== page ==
Tejraj M. Aminabhavi: Biofuels promise a cleaner future
Today, more than ever, global warming is a hot topic. The rapid depletion of fossil fuel reserves, skyrocketing oil prices and increasing greenhouse gas emissions have prompted scientists to search for eco-friendly alternatives, such as biofuels.
Two of the most common biofuels -- bioethanol and biodiesel -- are derived from plants containing high amounts of natural oil and fat. Bioethanol, a natural form of ethanol, is produced by fermenting sugar cane. When mixed with gasoline, it produces hybrid biofuel for use in vehicles. Ethanol is an alcohol -- the same as found in beer and wine -- but ethanol used as a fuel is modified to make it undrinkable. Bioethanol production from the fermentation of biomass -- through a process similar to brewing beer -- is seen as an attractive method for producing alternative fuel. Brazil, Thailand, South Africa and Australia are the biggest bioethenol producers.
The main feedstocks for producing biodiesel are canola in Europe, soybeans in Argentina, Brazil and the U.S., palms in Indonesia and Malaysia, and Jatropha in India, Philippines and Thailand.
Microalgae are another important source for producing liquid fuels. These microorganisms use the sun's energy to combine carbon dioxide with water to create biomass more efficiently and rapidly than terrestrial plants. Oil-rich microalgae strains are capable of producing feedstock for biodiesel -- "green" diesel, gasoline, and jet fuel -- while mitigating the effects of carbon dioxide released from power plants.
Ethanol can be mixed with gasoline to increase its octane value and cut down on carbon monoxide and other smog-causing emissions. Biodiesel is made by combining alcohol -- usually methanol -- with vegetable oil, animal fat or recycled cooking grease. Biodiesel can be used as an additive, typically 20%, to reduce vehicle emissions. In addition to reducing emissions, biodiesel also allows for greater energy independence and has a positive impact on agriculture. For instance, 1kg of biodiesel results in a 3kg reduction in carbon dioxide emissions compared with conventional diesel.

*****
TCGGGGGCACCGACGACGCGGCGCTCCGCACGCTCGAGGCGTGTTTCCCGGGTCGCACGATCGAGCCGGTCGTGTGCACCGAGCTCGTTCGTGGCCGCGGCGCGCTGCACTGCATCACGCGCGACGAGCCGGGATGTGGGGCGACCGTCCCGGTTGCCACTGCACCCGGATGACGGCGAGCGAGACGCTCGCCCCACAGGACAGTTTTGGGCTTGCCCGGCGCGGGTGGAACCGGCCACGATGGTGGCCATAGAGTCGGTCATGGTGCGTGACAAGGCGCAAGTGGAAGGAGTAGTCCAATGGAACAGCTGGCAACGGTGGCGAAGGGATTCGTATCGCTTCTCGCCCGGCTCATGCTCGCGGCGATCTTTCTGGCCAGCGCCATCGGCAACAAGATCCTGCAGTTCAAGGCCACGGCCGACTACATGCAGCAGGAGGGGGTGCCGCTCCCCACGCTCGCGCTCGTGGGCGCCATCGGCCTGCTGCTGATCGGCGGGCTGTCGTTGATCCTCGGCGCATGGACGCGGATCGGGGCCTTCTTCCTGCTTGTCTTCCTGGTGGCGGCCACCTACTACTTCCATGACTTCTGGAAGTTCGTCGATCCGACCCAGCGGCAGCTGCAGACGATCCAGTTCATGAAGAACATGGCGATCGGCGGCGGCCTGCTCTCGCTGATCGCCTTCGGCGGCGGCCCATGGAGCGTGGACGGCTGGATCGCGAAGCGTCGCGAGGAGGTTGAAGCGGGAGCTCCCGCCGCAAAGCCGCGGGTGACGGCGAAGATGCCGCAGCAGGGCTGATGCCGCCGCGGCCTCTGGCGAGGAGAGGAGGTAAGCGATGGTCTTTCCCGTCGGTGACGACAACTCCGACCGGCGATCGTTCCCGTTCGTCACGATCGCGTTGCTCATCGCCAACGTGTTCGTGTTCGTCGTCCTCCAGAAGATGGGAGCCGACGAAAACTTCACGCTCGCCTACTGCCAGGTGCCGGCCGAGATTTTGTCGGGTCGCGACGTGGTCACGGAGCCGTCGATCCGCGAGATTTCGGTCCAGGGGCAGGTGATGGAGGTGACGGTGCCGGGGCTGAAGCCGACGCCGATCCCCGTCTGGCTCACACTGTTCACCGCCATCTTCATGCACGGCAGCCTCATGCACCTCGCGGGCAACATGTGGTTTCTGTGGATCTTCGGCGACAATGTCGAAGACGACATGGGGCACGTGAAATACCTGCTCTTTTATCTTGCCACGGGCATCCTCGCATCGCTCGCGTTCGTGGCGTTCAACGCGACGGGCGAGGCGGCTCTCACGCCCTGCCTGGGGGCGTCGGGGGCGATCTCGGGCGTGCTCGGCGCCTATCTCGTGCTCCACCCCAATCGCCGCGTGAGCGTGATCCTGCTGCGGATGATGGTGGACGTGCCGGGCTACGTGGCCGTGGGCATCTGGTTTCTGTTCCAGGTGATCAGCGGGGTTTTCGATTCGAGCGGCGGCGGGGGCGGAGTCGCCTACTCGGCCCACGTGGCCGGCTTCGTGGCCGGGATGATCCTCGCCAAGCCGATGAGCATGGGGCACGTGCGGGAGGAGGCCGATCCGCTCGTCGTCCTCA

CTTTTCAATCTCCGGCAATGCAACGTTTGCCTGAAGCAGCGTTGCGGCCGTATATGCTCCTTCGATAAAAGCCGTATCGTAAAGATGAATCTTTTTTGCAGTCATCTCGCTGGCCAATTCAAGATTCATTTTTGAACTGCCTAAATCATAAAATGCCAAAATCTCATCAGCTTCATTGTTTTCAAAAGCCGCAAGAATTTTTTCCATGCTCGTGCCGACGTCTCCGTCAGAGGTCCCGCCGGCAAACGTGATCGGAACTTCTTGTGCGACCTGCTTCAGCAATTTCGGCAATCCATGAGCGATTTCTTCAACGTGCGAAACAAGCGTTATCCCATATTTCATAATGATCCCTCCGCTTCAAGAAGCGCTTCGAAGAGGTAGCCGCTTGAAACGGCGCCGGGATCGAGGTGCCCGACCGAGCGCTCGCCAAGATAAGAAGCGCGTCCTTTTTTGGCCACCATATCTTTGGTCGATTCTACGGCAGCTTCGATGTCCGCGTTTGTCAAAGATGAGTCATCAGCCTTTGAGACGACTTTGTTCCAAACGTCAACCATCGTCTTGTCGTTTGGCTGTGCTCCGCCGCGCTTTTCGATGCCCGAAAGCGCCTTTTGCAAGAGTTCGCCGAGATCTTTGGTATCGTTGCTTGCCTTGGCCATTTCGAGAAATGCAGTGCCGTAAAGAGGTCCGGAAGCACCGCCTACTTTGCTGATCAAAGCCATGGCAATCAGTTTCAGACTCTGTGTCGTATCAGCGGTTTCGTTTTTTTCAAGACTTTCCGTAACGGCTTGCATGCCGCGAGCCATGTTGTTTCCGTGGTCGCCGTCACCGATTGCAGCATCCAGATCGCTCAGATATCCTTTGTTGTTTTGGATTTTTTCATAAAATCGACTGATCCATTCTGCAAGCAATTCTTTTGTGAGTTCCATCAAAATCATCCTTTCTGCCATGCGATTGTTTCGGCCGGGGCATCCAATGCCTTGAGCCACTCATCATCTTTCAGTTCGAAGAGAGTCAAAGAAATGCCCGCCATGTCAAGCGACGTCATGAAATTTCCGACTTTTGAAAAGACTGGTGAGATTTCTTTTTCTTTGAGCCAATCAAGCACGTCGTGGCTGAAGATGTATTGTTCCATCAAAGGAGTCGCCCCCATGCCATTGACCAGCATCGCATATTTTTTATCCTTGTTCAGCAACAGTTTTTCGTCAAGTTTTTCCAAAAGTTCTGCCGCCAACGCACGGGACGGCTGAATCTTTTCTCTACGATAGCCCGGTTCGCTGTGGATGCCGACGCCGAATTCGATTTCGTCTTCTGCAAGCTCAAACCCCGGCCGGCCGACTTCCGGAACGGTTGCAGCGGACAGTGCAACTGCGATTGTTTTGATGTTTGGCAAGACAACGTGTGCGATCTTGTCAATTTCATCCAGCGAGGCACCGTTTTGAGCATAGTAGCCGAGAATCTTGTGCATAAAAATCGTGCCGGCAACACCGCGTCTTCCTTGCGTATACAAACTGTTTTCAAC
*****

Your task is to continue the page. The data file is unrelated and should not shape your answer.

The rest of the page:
Brazil is one of the world's top producers of biofuels and a pioneer in developing ethanol as an economically viable alternative to fossil fuels. The country produced the first cars to run on ethanol in 1979. In Asia, South Korea has made significant progress in biodiesel production and use recently. Japan plans to produce 6 million kiloliters of biofuel by 2030 using such raw materials as rice straw, wheat straw, rice, beets and ligneous biomass.
In 2010, worldwide biofuel production reached 105 billion liters, and biofuels provided 2.7% of the world's supply of fuels for road transport. Global ethanol fuel production reached 86 billion liters that year, with the U.S. and Brazil as the world's top producers, accounting for a combined 90% of global production. The European Union is the world's largest biodiesel producer, accounting 53% of all output in 2010.
The wonder plant
India is uniquely poised to tap eco-friendly alternative fuels. Jatropha oil has been used in India for several decades as a fuel substitute in remote rural and forest communities. Biofuel development in India revolves around cultivating and processing Jatropha plant seeds, which are rich in oil -- up to 40%. Jatropha oil is carbon-neutral and its large-scale production will improve India's emission profile. Moreover, it can be used directly after extraction without the need for refinement.
The Jatropha plant can be cultivated in wastelands, providing an additional source of income to farmers. In 2009, the Indian government announced its National Biofuel Policy with a goal of meeting 20% of India's diesel demand with plant-derived fuel by 2017. The government has identified 400,000 sq. km of land where Jatropha can be grown. Private players Hindustan Petroleum and Maharashtra State Farming jointly set up a Jatropha seed-based biodiesel venture. Chhattisgarh is on its way to becoming a biofuel self-reliant state by 2015.
Biofuel technology is still young, but it will expand exponentially over the next two decades as we get closer to the day when fossil fuels are exhausted. The market for alternative fuels will continue to grow at about 10% annually in the coming decades to replace one-third of transportation fuels. China and India are set to dominate Asia's alternative-fuel market.
India's total biodiesel requirement is projected to grow to between 4 million and 5 million tons by 2015. However, the market is still emerging and has a long way to go before it catches up with the global competitors. To reduce dependence on petroleum and coal, the International Energy Agency has set a goal of using biofuels to meet more than a quarter of world demand for transportation fuels by 2050.
Indonesia, China and Malaysia are dominant in biodiesel production, but India is likely to lead Asia's biodiesel growth, according to Lux Research's recent report, "Planning for the Long-term in Asia Pacific Alternative Fuel Markets." Indonesia is targeting 20% adoption by 2025, and Malaysia plans to export biodiesel by about 2015. Until that time, we will have to depend on fossil fuels and hope that biofuel will become a practical reality within the next 20 years.
Tejraj M. Aminabhavi is emeritus professor and research director at Soniya College of Pharmacy, Dharwad, India.